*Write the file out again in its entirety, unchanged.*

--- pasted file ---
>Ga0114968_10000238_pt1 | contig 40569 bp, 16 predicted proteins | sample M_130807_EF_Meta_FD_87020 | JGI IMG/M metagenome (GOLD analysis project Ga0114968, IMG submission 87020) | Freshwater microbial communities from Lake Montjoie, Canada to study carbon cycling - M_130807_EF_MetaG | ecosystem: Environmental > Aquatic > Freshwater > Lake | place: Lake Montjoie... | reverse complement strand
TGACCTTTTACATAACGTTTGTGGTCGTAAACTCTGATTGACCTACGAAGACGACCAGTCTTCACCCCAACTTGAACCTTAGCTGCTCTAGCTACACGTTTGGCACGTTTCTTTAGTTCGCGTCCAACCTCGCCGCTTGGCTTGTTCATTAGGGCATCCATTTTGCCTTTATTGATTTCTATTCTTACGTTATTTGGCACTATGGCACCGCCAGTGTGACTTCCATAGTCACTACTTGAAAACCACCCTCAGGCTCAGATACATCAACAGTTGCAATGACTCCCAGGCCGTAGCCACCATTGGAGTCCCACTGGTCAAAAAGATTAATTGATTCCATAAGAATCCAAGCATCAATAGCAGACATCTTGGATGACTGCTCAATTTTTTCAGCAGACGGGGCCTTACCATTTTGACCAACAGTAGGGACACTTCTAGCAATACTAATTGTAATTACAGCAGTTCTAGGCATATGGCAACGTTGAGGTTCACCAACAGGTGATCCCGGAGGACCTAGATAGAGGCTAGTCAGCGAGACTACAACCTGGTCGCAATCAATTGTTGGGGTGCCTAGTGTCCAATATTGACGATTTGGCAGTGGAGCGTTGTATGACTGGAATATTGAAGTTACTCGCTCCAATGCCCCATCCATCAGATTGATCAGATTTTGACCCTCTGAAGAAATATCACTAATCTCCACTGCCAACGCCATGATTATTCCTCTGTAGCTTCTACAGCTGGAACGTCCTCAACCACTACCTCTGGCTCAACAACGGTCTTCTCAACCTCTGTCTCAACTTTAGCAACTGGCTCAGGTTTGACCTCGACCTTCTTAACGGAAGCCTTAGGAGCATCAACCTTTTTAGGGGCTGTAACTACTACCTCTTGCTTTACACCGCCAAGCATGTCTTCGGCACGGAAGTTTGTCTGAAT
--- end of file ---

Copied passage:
>Ga0114968_10000238_pt1 | contig 40569 bp, 16 predicted proteins | sample M_130807_EF_Meta_FD_87020 | JGI IMG/M metagenome (GOLD analysis project Ga0114968, IMG submission 87020) | Freshwater microbial communities from Lake Montjoie, Canada to study carbon cycling - M_130807_EF_MetaG | ecosystem: Environmental > Aquatic > Freshwater > Lake | place: Lake Montjoie... | reverse complement strand
TGACCTTTTACATAACGTTTGTGGTCGTAAACTCTGATTGACCTACGAAGACGACCAGTCTTCACCCCAACTTGAACCTTAGCTGCTCTAGCTACACGTTTGGCACGTTTCTTTAGTTCGCGTCCAACCTCGCCGCTTGGCTTGTTCATTAGGGCATCCATTTTGCCTTTATTGATTTCTATTCTTACGTTATTTGGCACTATGGCACCGCCAGTGTGACTTCCATAGTCACTACTTGAAAACCACCCTCAGGCTCAGATACATCAACAGTTGCAATGACTCCCAGGCCGTAGCCACCATTGGAGTCCCACTGGTCAAAAAGATTAATTGATTCCATAAGAATCCAAGCATCAATAGCAGACATCTTGGATGACTGCTCAATTTTTTCAGCAGACGGGGCCTTACCATTTTGACCAACAGTAGGGACACTTCTAGCAATACTAATTGTAATTACAGCAGTTCTAGGCATATGGCAACGTTGAGGTTCACCAACAGGTGATCCCGGAGGACCTAGATAGAGGCTAGTCAGCGAGACTACAACCTGGTCGCAATCAATTGTTGGGGTGCCTAGTGTCCAATATTGACGATTTGGCAGTGGAGCGTTGTATGACTGGAATATTGAAGTTACTCGCTCCAATGCCCCATCCATCAGATTGATCAGATTTTGACCCTCTGAAGAAATATCACTAATCTCCACTGCCAACGCCATGATTATTCCTCTGTAGCTTCTACAGCTGGAACGTCCTCAACCACTACCTCTGGCTCAACAACGGTCTTCTCAACCTCTGTCTCAACTTTAGCAACTGGCTCAGGTTTGACCTCGACCTTCTTAACGGAAGCCTTAGGAGCATCAACCTTTTTAGGGGCTGTAACTACTACCTCTTGCTTTACACCGCCAAGCATGTCTTCGGCACGGAAGTTTGTCTGAAT